This means that the amount of heat produced or consumed in the reaction equals the amount of heat absorbed or lost by the solution:
This concept lies at the heart of all calorimetry problems and calculations.
The heat given off by the reaction is equal to that taken in by the solution. Therefore:
(It is important to remember that this relationship only holds if the calorimeter does not absorb any heat from the reaction, and there is no heat exchange between the calorimeter and the outside environment.)
Next, we know that the heat absorbed by the solution depends on its specific heat, mass, and temperature change:
To proceed with this calculation, we need to make a few more reasonable assumptions or approximations. Since the solution is aqueous, we can proceed as if it were water in terms of its specific heat and mass values. The density of water is approximately 1.0 g/mL, so 100.0 mL has a mass of about 1.0 102 g (two significant figures). The specific heat of water is approximately 4.184 J/g °C, so we use that for the specific heat of the solution. Substituting these values gives:
Finally, since we are trying to find the heat of the reaction, we have:
The negative sign indicates that the reaction is exothermic. It produces 2.9 kJ of heat.
1.34 1.3 kJ; assume no heat is absorbed by the calorimeter, no heat is exchanged between the calorimeter and its surroundings, and that the specific heat and mass of the solution are the same as those for water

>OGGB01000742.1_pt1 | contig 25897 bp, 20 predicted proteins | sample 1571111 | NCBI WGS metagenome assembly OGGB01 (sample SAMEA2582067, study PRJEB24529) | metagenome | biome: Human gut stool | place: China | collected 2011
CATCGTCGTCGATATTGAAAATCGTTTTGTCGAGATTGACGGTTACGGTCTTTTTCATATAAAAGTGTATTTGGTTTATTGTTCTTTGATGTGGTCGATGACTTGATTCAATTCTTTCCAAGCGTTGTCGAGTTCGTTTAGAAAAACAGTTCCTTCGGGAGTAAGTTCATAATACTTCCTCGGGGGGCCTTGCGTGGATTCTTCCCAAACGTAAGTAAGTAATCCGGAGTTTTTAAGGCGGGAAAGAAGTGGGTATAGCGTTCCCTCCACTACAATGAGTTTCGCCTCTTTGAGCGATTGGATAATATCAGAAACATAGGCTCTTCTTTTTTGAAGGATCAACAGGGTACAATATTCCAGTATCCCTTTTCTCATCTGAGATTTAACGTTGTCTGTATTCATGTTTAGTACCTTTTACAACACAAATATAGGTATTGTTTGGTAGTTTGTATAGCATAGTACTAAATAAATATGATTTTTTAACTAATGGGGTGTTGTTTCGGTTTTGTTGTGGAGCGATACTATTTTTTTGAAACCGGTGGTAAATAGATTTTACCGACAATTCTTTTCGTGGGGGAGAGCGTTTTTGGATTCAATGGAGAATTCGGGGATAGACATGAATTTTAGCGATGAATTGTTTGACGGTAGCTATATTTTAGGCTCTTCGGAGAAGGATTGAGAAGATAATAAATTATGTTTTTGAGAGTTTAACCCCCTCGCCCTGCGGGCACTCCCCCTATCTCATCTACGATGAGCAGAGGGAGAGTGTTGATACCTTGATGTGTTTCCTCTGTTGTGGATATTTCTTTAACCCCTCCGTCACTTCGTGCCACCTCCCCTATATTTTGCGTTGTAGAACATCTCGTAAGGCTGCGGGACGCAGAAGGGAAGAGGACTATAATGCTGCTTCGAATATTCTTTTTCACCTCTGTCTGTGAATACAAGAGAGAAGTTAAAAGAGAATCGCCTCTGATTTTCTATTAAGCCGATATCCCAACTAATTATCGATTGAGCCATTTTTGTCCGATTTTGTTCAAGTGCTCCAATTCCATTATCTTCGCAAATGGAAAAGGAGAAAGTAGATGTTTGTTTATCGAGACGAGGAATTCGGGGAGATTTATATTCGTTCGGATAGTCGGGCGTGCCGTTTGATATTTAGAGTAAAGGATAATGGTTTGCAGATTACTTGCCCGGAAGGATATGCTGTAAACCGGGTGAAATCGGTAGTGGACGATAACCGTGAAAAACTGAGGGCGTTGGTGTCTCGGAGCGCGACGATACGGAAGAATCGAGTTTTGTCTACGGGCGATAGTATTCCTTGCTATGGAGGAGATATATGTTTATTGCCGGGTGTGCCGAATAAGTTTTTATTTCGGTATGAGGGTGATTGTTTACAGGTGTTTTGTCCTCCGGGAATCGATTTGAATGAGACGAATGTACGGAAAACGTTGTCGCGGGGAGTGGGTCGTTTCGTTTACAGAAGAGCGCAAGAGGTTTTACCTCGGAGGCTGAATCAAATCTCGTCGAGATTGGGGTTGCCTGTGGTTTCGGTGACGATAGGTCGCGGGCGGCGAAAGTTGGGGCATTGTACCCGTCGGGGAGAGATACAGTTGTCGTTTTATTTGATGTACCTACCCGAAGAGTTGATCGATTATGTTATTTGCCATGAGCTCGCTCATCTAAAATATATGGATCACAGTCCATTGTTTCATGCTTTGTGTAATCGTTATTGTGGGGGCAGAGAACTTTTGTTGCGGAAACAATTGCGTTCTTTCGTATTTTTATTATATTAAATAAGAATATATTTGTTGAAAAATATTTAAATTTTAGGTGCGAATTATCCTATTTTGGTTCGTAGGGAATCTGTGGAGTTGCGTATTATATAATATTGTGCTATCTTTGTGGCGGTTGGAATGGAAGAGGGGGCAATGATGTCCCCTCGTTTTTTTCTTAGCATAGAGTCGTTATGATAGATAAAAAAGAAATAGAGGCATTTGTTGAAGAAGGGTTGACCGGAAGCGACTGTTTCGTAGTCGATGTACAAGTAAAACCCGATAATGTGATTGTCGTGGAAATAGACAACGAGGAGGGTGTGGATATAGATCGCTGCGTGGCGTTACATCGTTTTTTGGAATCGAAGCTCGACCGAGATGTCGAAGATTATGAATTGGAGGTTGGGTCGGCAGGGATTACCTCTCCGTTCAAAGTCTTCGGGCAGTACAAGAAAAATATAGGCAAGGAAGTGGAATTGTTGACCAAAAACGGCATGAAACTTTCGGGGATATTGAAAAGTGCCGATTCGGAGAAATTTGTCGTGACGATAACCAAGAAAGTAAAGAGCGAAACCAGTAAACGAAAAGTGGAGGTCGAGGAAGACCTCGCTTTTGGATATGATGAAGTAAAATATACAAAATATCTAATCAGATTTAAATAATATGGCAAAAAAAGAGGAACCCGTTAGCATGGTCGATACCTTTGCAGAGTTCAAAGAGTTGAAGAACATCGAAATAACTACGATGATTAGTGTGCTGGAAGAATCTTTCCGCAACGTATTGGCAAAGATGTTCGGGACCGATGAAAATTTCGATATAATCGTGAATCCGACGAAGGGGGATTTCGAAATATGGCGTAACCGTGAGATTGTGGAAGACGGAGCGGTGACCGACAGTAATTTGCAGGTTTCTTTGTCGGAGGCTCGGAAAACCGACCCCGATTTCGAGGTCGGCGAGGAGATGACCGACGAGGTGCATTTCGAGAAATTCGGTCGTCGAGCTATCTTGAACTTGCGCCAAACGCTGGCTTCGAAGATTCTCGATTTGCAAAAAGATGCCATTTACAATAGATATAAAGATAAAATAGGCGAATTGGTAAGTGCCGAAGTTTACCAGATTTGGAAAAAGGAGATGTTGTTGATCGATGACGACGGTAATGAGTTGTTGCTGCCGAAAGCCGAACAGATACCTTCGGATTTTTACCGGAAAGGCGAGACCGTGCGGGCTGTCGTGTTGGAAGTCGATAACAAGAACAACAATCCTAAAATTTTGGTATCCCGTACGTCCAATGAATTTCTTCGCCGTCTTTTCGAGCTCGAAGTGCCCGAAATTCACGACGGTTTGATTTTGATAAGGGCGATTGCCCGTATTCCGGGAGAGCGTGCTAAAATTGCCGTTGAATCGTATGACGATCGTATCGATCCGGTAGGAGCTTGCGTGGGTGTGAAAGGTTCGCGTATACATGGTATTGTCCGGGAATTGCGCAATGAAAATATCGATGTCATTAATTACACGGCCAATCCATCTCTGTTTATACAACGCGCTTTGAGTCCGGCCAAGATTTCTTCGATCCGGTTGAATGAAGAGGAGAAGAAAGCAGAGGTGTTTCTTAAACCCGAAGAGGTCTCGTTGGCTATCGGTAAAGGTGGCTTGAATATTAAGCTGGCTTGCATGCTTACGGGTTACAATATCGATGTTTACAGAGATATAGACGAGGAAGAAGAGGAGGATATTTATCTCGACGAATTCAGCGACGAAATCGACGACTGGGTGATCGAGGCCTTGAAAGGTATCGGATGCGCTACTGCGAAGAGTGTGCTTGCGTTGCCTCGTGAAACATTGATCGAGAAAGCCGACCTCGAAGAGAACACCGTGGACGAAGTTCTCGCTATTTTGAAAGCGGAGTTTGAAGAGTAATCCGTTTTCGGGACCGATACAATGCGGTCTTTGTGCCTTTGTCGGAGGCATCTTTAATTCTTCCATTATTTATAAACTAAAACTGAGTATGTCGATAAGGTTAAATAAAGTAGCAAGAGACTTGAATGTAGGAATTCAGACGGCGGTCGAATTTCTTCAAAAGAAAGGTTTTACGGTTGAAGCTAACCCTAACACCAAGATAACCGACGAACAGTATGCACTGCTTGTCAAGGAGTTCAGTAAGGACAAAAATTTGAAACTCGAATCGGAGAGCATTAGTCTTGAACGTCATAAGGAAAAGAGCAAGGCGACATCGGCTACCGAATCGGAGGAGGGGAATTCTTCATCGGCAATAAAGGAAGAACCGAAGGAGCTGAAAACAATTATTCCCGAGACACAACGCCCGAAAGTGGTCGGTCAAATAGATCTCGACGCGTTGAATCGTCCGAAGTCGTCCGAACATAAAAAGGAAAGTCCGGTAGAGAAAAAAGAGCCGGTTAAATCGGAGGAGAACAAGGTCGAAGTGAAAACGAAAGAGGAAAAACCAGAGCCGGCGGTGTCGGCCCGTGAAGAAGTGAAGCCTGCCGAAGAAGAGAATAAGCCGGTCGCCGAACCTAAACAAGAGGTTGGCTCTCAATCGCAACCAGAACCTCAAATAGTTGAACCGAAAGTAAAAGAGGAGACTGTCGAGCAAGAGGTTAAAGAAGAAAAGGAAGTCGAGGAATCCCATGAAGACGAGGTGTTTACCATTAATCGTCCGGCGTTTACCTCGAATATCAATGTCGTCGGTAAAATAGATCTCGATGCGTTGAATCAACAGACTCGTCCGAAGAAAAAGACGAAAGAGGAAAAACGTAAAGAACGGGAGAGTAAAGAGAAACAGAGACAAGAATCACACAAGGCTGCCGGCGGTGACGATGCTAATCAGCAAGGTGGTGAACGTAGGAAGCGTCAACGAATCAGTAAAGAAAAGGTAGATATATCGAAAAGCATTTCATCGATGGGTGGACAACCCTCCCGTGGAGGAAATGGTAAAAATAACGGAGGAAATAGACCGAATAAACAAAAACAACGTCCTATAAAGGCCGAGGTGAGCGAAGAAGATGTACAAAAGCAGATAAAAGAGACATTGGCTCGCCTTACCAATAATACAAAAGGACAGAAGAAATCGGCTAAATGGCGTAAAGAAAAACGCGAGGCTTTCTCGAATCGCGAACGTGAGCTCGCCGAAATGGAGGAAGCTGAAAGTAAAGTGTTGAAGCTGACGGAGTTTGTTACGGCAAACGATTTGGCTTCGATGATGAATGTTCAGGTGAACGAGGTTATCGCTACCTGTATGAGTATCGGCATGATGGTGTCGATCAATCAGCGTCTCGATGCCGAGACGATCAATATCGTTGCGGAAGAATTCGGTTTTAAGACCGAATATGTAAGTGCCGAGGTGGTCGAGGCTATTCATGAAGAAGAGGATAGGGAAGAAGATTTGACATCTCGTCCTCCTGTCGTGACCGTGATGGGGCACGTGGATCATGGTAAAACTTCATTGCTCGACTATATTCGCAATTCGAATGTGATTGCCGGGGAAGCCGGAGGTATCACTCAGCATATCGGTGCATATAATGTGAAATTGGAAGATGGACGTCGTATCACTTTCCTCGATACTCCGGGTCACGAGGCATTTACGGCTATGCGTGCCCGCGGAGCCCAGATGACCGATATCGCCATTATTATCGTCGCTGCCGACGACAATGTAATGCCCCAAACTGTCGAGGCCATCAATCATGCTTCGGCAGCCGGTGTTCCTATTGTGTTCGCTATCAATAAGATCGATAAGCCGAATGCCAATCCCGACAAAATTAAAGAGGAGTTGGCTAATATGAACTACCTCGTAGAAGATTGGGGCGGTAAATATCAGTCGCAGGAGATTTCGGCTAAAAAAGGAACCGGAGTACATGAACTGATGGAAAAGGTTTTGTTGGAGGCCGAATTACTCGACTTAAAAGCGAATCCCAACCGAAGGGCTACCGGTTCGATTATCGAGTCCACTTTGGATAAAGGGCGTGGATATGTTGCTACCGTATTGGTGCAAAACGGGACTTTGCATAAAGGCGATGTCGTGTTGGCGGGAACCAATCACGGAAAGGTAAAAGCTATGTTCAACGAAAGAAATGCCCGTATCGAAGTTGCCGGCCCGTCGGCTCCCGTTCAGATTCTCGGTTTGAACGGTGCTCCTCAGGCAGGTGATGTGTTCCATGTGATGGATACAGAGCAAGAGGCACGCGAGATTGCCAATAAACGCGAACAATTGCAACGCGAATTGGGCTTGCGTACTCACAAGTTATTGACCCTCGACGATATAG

When working or playing outdoors on a cold day, you might use a hand warmer to warm your hands (Figure 35.5). A common reusable hand warmer contains a supersaturated solution of NaC2H3O2 (sodium acetate) and a metal disc. Bending the disk creates nucleation sites around which the metastable NaC2H3O2 quickly crystallizes (a later chapter on solutions will investigate saturation and supersaturation in more detail).
The process is exothermic, and the heat produced by this process is absorbed by your hands, thereby warming them (at least for a while). If the hand warmer is reheated, the NaC2H3O2 redissolves and can be reused.
Another common hand warmer produces heat when it is ripped open, exposing iron and water in the hand warmer to oxygen in the air. One simplified version of this exothermic reaction is Salt in the hand warmer catalyzes the reaction, so it produces heat more rapidly; cellulose, vermiculite, and activated carbon help distribute the heat evenly. Other types of hand warmers use lighter fluid (a platinum catalyst helps lighter fluid oxidize exothermically), charcoal (charcoal oxidizes in a special case), or electrical units that produce heat by passing an electrical current from a battery through resistive wires.
Calculate the value of q for this reaction and explain the meaning of its arithmetic sign. State any assumptions that you made.
with “rxn” and “soln” used as shorthand for “reaction” and “solution,” respectively.
Assuming also that the specific heat of the solution is the same as that for water, we have:
The positive sign for q indicates that the dissolution is an endothermic process.
1.33 kJ; assume that the calorimeter prevents heat transfer between the solution and its external environment (including the calorimeter itself) and that the specific heat of the solution is the same as that for water
Supplemental exercises are available if you would like more practice with these concepts.